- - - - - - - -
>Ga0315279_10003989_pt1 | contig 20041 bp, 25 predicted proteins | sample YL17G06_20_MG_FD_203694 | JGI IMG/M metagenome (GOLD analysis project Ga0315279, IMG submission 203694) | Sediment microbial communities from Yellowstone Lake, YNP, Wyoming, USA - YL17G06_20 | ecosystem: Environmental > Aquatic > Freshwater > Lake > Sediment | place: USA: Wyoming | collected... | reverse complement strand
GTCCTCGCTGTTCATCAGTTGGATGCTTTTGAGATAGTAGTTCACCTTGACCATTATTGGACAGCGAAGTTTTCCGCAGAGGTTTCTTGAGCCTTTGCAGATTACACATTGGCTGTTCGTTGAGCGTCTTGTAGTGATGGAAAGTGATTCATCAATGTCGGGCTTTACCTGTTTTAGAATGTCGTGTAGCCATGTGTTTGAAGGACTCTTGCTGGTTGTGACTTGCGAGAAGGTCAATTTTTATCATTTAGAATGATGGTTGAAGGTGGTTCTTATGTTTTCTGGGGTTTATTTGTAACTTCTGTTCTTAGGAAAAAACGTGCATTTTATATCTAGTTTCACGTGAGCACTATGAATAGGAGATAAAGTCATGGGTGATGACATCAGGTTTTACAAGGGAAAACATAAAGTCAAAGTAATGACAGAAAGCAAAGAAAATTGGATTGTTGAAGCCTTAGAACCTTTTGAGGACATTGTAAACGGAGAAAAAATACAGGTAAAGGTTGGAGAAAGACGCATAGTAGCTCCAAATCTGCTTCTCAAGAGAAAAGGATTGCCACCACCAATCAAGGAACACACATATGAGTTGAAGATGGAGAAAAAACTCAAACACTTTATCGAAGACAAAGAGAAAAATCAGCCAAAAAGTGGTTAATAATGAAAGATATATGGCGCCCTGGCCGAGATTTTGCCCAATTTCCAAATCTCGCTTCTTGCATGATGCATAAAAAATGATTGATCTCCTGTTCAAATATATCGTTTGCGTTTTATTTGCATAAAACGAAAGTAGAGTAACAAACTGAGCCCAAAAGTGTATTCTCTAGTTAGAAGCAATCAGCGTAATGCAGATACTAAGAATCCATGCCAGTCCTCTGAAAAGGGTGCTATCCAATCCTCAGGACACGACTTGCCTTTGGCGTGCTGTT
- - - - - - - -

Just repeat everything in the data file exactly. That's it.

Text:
>Ga0315279_10003989_pt1 | contig 20041 bp, 25 predicted proteins | sample YL17G06_20_MG_FD_203694 | JGI IMG/M metagenome (GOLD analysis project Ga0315279, IMG submission 203694) | Sediment microbial communities from Yellowstone Lake, YNP, Wyoming, USA - YL17G06_20 | ecosystem: Environmental > Aquatic > Freshwater > Lake > Sediment | place: USA: Wyoming | collected... | reverse complement strand
GTCCTCGCTGTTCATCAGTTGGATGCTTTTGAGATAGTAGTTCACCTTGACCATTATTGGACAGCGAAGTTTTCCGCAGAGGTTTCTTGAGCCTTTGCAGATTACACATTGGCTGTTCGTTGAGCGTCTTGTAGTGATGGAAAGTGATTCATCAATGTCGGGCTTTACCTGTTTTAGAATGTCGTGTAGCCATGTGTTTGAAGGACTCTTGCTGGTTGTGACTTGCGAGAAGGTCAATTTTTATCATTTAGAATGATGGTTGAAGGTGGTTCTTATGTTTTCTGGGGTTTATTTGTAACTTCTGTTCTTAGGAAAAAACGTGCATTTTATATCTAGTTTCACGTGAGCACTATGAATAGGAGATAAAGTCATGGGTGATGACATCAGGTTTTACAAGGGAAAACATAAAGTCAAAGTAATGACAGAAAGCAAAGAAAATTGGATTGTTGAAGCCTTAGAACCTTTTGAGGACATTGTAAACGGAGAAAAAATACAGGTAAAGGTTGGAGAAAGACGCATAGTAGCTCCAAATCTGCTTCTCAAGAGAAAAGGATTGCCACCACCAATCAAGGAACACACATATGAGTTGAAGATGGAGAAAAAACTCAAACACTTTATCGAAGACAAAGAGAAAAATCAGCCAAAAAGTGGTTAATAATGAAAGATATATGGCGCCCTGGCCGAGATTTTGCCCAATTTCCAAATCTCGCTTCTTGCATGATGCATAAAAAATGATTGATCTCCTGTTCAAATATATCGTTTGCGTTTTATTTGCATAAAACGAAAGTAGAGTAACAAACTGAGCCCAAAAGTGTATTCTCTAGTTAGAAGCAATCAGCGTAATGCAGATACTAAGAATCCATGCCAGTCCTCTGAAAAGGGTGCTATCCAATCCTCAGGACACGACTTGCCTTTGGCGTGCTGTT